The system will choose the variant that best optimizes network and compute resources. The query’s creator can specify the “right” balance between cost and performance within Starburst’s interface.

Distributed query engine

Starburst sits between the data consumption and enterprise storage layers, federating a company’s many data sources and giving consumers a single point of access for their analytics workloads.

Many of the query acceleration techniques discussed above are part of the Trino query engine. This open-source technology allows the massively-parallel processing of SQL queries on petabyte-scale datasets.

Starburst enhances Trino’s performant, cost-effective big data analytics with additional optimizations like Starburst Warp Speed’s Smart Indexing and Caching technologies.

How Starburst helps

Many Starburst customers are reducing their reliance on monolithic data warehouses like Snowflake because a federated architecture solves many of the warehouse model’s weaknesses.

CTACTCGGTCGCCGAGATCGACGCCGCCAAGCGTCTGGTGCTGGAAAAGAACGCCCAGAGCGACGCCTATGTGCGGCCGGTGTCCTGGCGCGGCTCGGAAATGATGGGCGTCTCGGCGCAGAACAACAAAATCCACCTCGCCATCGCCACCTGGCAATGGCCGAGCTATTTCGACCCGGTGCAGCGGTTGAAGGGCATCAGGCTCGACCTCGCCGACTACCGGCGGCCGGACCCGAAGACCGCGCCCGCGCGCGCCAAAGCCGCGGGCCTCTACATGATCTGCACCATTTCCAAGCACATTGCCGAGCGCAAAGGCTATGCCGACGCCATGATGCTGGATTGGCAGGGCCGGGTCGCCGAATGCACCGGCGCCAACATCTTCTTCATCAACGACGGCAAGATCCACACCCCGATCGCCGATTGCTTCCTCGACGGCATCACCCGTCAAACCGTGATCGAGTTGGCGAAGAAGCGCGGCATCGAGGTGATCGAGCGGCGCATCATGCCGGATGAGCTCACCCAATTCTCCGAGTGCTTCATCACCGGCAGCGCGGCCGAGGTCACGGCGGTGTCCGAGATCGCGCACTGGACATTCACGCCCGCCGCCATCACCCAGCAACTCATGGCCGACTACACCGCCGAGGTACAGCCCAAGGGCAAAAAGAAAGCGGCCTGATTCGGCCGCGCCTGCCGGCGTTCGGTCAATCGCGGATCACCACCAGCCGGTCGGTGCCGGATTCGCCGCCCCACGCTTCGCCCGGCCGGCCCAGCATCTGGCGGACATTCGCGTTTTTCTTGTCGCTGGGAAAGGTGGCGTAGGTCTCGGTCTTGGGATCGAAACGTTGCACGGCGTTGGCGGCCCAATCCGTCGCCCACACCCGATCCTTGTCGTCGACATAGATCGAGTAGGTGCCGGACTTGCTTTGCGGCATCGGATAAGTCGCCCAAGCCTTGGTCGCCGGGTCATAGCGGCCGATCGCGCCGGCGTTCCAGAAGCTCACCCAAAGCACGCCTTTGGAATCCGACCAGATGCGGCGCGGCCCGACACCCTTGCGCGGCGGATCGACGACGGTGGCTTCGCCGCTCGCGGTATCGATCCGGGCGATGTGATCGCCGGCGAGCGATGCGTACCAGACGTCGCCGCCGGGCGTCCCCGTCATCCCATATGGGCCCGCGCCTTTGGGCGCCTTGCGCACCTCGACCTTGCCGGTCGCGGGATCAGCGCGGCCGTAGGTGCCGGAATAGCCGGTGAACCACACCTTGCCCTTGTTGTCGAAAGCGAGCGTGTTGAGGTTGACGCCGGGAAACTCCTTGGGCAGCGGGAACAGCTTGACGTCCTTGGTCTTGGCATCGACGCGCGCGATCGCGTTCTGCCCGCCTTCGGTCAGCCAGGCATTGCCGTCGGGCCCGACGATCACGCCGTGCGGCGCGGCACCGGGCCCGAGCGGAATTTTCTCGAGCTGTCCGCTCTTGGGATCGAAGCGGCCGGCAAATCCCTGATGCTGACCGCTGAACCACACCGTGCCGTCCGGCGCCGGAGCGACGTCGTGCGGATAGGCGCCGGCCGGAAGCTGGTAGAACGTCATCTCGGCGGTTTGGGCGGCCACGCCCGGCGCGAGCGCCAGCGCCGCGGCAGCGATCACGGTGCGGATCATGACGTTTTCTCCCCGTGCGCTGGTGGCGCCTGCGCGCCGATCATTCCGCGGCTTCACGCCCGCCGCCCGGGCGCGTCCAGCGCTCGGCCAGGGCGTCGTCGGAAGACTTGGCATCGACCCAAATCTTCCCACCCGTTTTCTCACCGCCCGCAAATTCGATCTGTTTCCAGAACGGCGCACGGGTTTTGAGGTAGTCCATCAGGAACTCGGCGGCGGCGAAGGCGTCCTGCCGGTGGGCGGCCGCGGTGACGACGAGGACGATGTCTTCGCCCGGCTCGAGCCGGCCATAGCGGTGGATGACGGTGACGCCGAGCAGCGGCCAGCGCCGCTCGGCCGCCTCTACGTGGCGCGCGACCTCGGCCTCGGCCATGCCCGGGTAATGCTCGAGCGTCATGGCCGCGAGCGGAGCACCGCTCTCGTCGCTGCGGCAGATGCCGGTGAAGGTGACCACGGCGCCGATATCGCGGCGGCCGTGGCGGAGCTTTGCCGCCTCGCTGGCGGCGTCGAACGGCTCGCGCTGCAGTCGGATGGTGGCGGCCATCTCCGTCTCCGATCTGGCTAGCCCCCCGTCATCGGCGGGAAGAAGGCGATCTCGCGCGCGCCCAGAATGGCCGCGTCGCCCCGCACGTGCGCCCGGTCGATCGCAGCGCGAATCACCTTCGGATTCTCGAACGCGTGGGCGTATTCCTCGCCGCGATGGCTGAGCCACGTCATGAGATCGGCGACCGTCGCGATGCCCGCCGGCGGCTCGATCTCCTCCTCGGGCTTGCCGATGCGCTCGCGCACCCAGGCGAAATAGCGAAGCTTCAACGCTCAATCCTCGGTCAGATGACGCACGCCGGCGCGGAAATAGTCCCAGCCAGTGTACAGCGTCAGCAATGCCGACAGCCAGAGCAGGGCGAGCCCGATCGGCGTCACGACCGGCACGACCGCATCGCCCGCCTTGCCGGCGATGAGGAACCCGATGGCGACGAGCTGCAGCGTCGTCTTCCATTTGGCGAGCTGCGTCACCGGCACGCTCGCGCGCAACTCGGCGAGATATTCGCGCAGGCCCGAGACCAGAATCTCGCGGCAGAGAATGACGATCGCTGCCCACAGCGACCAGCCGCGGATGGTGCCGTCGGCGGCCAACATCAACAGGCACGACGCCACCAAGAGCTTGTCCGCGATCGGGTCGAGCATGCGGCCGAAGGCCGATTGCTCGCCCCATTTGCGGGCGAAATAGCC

Starburst’s federated approach lets you query data where it lives. By comparison, populating a warehouse’s centralized data repository requires copying vast amounts of data from various sources at considerable expense. Moreover, Starburst lets you query any data type, not just the structured data of a warehouse.

Warehouse vendors like Snowflake couple storage and compute within pricing plans that make scaling expensive. Starburst-based data lakehouses operate on commodity object storage with dynamic, affordable scalability.

Using Starburst to build an open data lakehouse increases optionality — you can choose the best open table and data formats for your use cases — over a warehouse’s proprietary structure. This optionality also eliminates the burden of vendor lock-in.

Customers have seen tenfold improvements in query performance after migrating data to Starburst from Snowflake. At the same time, Starburst’s support for ANSI-standard SQL makes enterprise data more accessible to experienced and non-technical data consumers.